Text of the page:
Adding Translations with Custom Emacs Command

The process for adding a string to the UI could be expressed as a series of Emacs commands. Before, I could highlight a string in visual mode and have the translation open in a buffer. Now I wanted to be able to highlight the string in visual mode, run a command, and have the following actions performed:

  1. Prompt the user for a key
  2. Add the key and highlighted region to the English file
  3. Translate the highlighted region and add it to the Dutch file
  4. Replace the highlighted region with a FormattedMessage tag including the key

The root of the command implementation is shown below, written in Emacs Lisp (Elisp). The full source can be viewed here.

(defun ri-translate ()
  (interactive)
  (let ((key (read-string "Specify a key: ")))
    (message "Adding translation entries...")
    (ri-translate--add-english-entry key)
    (ri-translate--add-dutch-entry key)
    (ri-translate--insert-formatted-message key)
    (message "Added translation entries.")))

This roughly matches the process I described above. interactive allows the command to be run on the highlighted region. When we run the command it prompts for a key using read-string and we store that in the local variable key. Next we add the entry to the English file using the key, add the entry to the Dutch file using the key, and replace the highlighted region with the FormattedMessage tag containing the key. Additionally, we log a couple of messages to the mini buffer to show when the process starts and finishes.

To add the entry to the English file, we need to push the new key-value pair to the existing JSON in the file. To do this in Elisp we can read the JSON file into a hash, convert the hash to a list of key-value pairs, push the new key-value pair, sort the list by key, convert back to a hash, and write that back to the JSON file. This may seem like a lot of steps but it’s essentially what we did by hand before: take a key and value, open the translation file, insert the entry sorted by key, and save/prettify the file. The same commands used to do this by hand are the same used in the Elisp program: find-file, save-buffer, prettify-js, etc. I have some of these bound to key combinations, and you can quickly find the command of a key combination using describe-key.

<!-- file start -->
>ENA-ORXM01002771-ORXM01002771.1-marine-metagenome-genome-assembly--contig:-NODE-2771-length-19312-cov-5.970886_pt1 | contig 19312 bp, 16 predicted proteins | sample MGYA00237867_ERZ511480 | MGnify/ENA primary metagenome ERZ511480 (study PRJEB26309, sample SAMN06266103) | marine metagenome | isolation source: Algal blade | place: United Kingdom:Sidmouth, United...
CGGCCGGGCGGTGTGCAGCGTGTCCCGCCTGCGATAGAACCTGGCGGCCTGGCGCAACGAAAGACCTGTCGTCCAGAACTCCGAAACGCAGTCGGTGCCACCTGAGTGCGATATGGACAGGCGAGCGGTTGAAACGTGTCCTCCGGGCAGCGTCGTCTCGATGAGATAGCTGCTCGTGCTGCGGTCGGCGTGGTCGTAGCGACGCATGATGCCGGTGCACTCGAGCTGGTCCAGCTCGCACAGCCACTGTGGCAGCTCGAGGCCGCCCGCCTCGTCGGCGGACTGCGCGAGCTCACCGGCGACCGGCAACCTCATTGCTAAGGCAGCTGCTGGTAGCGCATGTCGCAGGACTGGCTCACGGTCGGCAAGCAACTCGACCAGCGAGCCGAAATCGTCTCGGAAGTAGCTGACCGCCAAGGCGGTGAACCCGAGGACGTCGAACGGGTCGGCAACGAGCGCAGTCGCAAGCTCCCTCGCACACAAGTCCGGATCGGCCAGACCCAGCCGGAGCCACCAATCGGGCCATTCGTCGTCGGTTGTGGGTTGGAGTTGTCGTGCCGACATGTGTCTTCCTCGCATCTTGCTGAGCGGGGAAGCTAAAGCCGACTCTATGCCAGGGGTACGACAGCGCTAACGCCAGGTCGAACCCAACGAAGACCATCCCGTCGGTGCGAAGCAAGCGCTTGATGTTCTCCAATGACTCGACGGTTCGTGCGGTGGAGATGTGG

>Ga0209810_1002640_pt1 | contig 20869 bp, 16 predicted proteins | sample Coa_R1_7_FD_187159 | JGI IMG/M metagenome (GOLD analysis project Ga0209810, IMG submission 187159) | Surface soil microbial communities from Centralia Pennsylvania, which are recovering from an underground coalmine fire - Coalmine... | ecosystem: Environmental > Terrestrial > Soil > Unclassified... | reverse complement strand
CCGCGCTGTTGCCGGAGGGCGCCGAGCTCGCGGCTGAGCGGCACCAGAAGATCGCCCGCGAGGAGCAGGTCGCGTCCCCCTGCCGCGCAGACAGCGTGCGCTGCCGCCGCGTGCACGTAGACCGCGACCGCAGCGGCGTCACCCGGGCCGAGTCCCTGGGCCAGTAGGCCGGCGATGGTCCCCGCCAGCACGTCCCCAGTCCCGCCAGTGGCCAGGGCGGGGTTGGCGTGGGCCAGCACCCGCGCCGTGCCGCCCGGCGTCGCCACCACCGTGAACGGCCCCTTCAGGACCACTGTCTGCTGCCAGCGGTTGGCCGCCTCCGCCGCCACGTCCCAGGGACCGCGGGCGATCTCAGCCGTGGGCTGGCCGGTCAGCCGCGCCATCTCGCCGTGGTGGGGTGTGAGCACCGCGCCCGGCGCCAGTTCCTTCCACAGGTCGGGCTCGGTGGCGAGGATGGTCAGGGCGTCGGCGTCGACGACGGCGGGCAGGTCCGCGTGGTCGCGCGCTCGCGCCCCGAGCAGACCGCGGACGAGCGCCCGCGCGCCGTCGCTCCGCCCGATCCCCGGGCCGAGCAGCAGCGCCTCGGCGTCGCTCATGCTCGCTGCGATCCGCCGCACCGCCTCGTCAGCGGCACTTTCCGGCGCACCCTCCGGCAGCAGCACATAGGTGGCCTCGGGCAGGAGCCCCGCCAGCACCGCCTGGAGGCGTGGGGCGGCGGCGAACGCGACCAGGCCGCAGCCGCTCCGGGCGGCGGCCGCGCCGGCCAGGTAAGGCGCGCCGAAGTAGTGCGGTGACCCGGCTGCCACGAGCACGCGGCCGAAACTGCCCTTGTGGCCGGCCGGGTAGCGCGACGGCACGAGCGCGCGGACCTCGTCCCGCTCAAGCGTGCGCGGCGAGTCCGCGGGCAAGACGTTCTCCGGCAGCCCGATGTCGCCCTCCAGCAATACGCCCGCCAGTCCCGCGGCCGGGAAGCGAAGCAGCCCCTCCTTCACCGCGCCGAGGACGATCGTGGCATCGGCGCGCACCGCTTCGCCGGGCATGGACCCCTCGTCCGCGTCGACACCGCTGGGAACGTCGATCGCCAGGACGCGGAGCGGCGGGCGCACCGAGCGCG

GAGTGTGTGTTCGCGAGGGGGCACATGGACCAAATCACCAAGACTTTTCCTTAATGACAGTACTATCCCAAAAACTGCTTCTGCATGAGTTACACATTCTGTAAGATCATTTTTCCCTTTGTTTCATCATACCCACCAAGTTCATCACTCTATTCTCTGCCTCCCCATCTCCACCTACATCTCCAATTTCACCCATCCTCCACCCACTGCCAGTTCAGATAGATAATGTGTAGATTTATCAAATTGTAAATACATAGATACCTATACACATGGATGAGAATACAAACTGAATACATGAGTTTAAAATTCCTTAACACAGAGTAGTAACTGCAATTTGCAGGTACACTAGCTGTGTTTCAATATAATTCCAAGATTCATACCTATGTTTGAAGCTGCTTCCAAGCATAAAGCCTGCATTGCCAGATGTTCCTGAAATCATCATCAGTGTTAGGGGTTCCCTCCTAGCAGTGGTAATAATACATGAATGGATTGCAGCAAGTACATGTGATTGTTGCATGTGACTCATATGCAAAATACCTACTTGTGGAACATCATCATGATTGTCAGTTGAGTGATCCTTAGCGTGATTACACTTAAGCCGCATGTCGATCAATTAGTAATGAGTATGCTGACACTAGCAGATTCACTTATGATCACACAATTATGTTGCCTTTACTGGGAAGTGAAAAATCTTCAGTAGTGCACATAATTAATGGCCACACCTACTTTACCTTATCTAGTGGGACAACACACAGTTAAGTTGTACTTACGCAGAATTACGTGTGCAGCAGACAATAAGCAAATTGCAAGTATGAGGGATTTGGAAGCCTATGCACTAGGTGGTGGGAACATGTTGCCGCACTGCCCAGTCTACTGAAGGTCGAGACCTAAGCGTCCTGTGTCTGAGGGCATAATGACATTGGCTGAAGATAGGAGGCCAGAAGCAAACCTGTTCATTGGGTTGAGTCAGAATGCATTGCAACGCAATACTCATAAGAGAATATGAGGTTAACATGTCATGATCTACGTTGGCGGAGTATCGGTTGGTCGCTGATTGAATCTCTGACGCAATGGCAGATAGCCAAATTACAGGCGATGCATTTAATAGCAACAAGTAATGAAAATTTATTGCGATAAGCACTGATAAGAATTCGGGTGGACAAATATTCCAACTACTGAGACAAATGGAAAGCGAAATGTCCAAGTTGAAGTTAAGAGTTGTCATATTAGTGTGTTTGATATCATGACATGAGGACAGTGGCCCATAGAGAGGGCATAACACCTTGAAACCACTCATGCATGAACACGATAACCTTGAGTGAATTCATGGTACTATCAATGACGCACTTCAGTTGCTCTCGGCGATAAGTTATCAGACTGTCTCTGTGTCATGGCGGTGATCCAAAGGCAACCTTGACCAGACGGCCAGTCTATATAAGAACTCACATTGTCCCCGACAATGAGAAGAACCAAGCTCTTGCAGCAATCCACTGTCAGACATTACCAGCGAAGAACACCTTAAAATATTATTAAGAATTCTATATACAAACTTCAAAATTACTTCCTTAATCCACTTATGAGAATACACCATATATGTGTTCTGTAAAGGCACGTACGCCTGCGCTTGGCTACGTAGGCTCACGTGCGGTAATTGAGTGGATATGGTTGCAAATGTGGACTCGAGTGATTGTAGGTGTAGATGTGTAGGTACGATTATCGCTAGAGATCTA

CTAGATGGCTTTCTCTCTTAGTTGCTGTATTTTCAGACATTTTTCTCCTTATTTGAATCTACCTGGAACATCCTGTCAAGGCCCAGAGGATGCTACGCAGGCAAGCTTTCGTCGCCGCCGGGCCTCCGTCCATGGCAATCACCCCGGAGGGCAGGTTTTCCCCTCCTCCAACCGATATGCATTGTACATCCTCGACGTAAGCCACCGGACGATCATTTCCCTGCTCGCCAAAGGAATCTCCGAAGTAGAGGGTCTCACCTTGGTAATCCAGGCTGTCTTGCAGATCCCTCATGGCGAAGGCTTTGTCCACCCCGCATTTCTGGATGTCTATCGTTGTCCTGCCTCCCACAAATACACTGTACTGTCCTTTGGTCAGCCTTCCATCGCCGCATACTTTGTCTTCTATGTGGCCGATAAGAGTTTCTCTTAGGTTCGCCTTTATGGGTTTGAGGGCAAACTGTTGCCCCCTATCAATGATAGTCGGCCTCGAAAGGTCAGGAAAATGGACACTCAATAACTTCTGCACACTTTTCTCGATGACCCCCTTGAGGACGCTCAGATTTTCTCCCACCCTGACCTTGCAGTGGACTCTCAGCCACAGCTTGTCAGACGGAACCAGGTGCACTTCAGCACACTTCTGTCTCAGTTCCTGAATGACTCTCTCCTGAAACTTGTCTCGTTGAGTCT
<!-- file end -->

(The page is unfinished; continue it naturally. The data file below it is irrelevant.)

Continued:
Adding to the Dutch file we follow the same process, only first we need to translate the highlighted region. We can use the same google-translate-at-point command to open a buffer with the translation, switch to that buffer, parse it for the translation, close the buffer, and push the entry to the Dutch file. As mentioned, the full implementation of the functions can be viewed here.

Now when adding a new string to the UI, what used to take 30 seconds can now be done automatically in a few keystrokes. The only thing to think about now is what to name the key.

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Let Your Text Editor Work for You

I find getting to know your text editor to be one of the biggest productivity boosts. Start with using key combinations for actions you perform often. If you notice things in your workflow that are frequent and have a predictable process, see if there are any editor plugins you can use to make that easier. While this post specifically referred to Emacs, most text editors have a plugin system with open source packages. And if an existing package can’t quite fit to your workflow, hopefully this post inspires you to try writing your own.

Having written this command to manage translations, I’m now more observant of my workflow, looking for common patterns that could benefit from automation. For example, I noticed that I’m always typing out PropTypes definitions, probably as often as managing string translations. Typing PropTypes.number.isRequired might not seem like a lot but it’s a decently long string with different casing that is prone to mistyping. Why not highlight the prop name, have Emacs prompt for a prop type from a list, ask if it should be required, and insert the definition. It’s also important not to get overwhelmed trying to cover every case — if a custom command can cover most cases and you have to do the more fine-grained ones by hand, that is still useful.

Have any custom editor plugins or ideas where one would be useful? Send us a tweet at @MojoTech!